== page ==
Brief Fact Summary. Two ships, the SS Bushire and SS Bernina, collided because of the mutual negligence of those in charge of and operating each ship. The trial court imputed the contributory negligence of those in charge of the SS Bushire to the employees of the SS Bushire (Plaintiffs) so as to bar their recovery under the traditional law.
Synopsis of Rule of Law. An innocent passenger of vehicle A is not barred from recovering against a negligent driver of vehicle B even if the driver of vehicle A is negligent.
The employee then has the opportunity to introduce contrary evidence, but the decisional process need not be optimal, only reasonably informed and considered.View Full Point of Law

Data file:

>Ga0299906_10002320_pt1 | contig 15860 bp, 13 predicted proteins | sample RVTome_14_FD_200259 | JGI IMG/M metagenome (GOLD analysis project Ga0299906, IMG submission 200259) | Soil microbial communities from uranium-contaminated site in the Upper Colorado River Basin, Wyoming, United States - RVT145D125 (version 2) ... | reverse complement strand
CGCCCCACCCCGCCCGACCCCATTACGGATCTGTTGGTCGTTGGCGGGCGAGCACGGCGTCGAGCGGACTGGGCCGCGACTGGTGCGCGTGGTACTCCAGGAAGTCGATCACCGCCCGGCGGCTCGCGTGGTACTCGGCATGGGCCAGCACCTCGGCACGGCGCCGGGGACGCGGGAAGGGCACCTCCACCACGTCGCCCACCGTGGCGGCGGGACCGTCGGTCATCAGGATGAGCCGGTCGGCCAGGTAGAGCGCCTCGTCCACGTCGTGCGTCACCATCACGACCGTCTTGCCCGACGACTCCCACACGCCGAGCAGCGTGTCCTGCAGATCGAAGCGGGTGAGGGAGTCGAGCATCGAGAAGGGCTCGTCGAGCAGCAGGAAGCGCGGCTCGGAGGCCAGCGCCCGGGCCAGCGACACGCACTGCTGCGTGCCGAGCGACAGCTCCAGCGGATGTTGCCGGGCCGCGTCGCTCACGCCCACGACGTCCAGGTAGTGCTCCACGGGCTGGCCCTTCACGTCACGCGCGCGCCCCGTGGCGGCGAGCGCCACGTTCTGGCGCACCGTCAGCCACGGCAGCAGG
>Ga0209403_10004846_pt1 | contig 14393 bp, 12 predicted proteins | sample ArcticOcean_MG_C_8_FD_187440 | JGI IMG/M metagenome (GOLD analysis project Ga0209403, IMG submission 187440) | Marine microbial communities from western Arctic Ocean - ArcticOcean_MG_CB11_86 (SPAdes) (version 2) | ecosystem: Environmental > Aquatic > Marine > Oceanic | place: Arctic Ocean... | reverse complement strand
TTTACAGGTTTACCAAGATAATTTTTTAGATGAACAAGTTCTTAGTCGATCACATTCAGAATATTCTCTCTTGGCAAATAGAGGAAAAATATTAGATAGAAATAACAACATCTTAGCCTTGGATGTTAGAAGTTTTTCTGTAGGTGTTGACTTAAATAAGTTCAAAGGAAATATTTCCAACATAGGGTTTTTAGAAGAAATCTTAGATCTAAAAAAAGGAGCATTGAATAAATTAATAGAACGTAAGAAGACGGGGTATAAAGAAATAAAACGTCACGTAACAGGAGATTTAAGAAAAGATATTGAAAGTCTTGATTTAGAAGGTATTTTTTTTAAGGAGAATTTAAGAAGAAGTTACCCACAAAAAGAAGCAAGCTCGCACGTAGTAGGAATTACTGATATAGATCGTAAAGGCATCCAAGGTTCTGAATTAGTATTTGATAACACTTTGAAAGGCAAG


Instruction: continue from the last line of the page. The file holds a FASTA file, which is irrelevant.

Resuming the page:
Issue. Is the innocent passenger riding on a vessel barred from recovery by the contributory negligence of the driver of the vessel?
Held. No. Judgment reversed.
* Defendants argue that they are not liable to Plaintiffs, because those who were navigating the vessel in which the deceased men (Plaintiffs) were being carried were guilty of negligence, without which the disaster would not have occurred. The court disagrees.
* It does not make sense that a passenger by a public stagecoach, because he avails himself of the accommodation afforded by it, be identified with the driver. The passenger has no control over the driver, which would make it reasonable to hold the former affected by the negligence of the latter.
Discussion. It is unacceptable to hold a passenger liable for a driver’s negligence. It is only acceptable in those situations when the passenger actually is negligent; if he were to affect the driver in some way as to cause an accident.